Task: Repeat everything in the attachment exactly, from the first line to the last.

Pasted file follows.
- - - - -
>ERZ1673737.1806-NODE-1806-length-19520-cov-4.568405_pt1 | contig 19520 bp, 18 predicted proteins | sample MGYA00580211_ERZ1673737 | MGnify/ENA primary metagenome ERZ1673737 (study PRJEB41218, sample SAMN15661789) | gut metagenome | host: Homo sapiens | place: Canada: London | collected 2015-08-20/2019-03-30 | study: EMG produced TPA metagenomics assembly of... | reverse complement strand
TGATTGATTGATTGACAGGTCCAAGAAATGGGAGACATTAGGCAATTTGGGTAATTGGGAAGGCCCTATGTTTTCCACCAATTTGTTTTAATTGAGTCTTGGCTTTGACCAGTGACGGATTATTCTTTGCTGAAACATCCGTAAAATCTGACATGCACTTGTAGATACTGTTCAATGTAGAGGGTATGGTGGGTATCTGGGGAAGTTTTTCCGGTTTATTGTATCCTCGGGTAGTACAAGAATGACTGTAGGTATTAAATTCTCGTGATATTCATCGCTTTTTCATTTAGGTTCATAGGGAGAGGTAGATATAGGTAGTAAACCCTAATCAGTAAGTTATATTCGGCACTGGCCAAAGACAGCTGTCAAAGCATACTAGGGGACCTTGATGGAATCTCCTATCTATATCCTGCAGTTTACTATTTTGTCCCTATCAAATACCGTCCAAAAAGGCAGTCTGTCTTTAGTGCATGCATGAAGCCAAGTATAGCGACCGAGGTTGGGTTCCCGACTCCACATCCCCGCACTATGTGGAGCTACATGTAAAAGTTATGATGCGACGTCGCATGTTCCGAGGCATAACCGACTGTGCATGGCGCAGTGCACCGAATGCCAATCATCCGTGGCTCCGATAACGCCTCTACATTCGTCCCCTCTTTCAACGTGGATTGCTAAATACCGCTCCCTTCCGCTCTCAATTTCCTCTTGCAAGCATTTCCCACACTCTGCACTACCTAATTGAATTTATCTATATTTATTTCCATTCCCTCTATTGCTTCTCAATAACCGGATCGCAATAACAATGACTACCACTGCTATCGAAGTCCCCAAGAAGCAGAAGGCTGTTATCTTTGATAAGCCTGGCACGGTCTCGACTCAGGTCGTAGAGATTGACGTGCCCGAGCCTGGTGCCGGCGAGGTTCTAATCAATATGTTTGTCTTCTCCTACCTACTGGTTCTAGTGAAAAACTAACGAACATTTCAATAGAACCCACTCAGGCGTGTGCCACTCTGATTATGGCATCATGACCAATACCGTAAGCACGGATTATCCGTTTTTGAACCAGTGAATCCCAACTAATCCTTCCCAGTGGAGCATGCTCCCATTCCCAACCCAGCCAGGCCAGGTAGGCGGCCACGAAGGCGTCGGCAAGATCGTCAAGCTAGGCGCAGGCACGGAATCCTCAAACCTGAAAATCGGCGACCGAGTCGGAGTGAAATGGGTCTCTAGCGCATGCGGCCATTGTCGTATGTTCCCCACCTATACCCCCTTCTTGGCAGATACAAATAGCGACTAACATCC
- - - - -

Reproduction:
>ERZ1673737.1806-NODE-1806-length-19520-cov-4.568405_pt1 | contig 19520 bp, 18 predicted proteins | sample MGYA00580211_ERZ1673737 | MGnify/ENA primary metagenome ERZ1673737 (study PRJEB41218, sample SAMN15661789) | gut metagenome | host: Homo sapiens | place: Canada: London | collected 2015-08-20/2019-03-30 | study: EMG produced TPA metagenomics assembly of... | reverse complement strand
TGATTGATTGATTGACAGGTCCAAGAAATGGGAGACATTAGGCAATTTGGGTAATTGGGAAGGCCCTATGTTTTCCACCAATTTGTTTTAATTGAGTCTTGGCTTTGACCAGTGACGGATTATTCTTTGCTGAAACATCCGTAAAATCTGACATGCACTTGTAGATACTGTTCAATGTAGAGGGTATGGTGGGTATCTGGGGAAGTTTTTCCGGTTTATTGTATCCTCGGGTAGTACAAGAATGACTGTAGGTATTAAATTCTCGTGATATTCATCGCTTTTTCATTTAGGTTCATAGGGAGAGGTAGATATAGGTAGTAAACCCTAATCAGTAAGTTATATTCGGCACTGGCCAAAGACAGCTGTCAAAGCATACTAGGGGACCTTGATGGAATCTCCTATCTATATCCTGCAGTTTACTATTTTGTCCCTATCAAATACCGTCCAAAAAGGCAGTCTGTCTTTAGTGCATGCATGAAGCCAAGTATAGCGACCGAGGTTGGGTTCCCGACTCCACATCCCCGCACTATGTGGAGCTACATGTAAAAGTTATGATGCGACGTCGCATGTTCCGAGGCATAACCGACTGTGCATGGCGCAGTGCACCGAATGCCAATCATCCGTGGCTCCGATAACGCCTCTACATTCGTCCCCTCTTTCAACGTGGATTGCTAAATACCGCTCCCTTCCGCTCTCAATTTCCTCTTGCAAGCATTTCCCACACTCTGCACTACCTAATTGAATTTATCTATATTTATTTCCATTCCCTCTATTGCTTCTCAATAACCGGATCGCAATAACAATGACTACCACTGCTATCGAAGTCCCCAAGAAGCAGAAGGCTGTTATCTTTGATAAGCCTGGCACGGTCTCGACTCAGGTCGTAGAGATTGACGTGCCCGAGCCTGGTGCCGGCGAGGTTCTAATCAATATGTTTGTCTTCTCCTACCTACTGGTTCTAGTGAAAAACTAACGAACATTTCAATAGAACCCACTCAGGCGTGTGCCACTCTGATTATGGCATCATGACCAATACCGTAAGCACGGATTATCCGTTTTTGAACCAGTGAATCCCAACTAATCCTTCCCAGTGGAGCATGCTCCCATTCCCAACCCAGCCAGGCCAGGTAGGCGGCCACGAAGGCGTCGGCAAGATCGTCAAGCTAGGCGCAGGCACGGAATCCTCAAACCTGAAAATCGGCGACCGAGTCGGAGTGAAATGGGTCTCTAGCGCATGCGGCCATTGTCGTATGTTCCCCACCTATACCCCCTTCTTGGCAGATACAAATAGCGACTAACATCC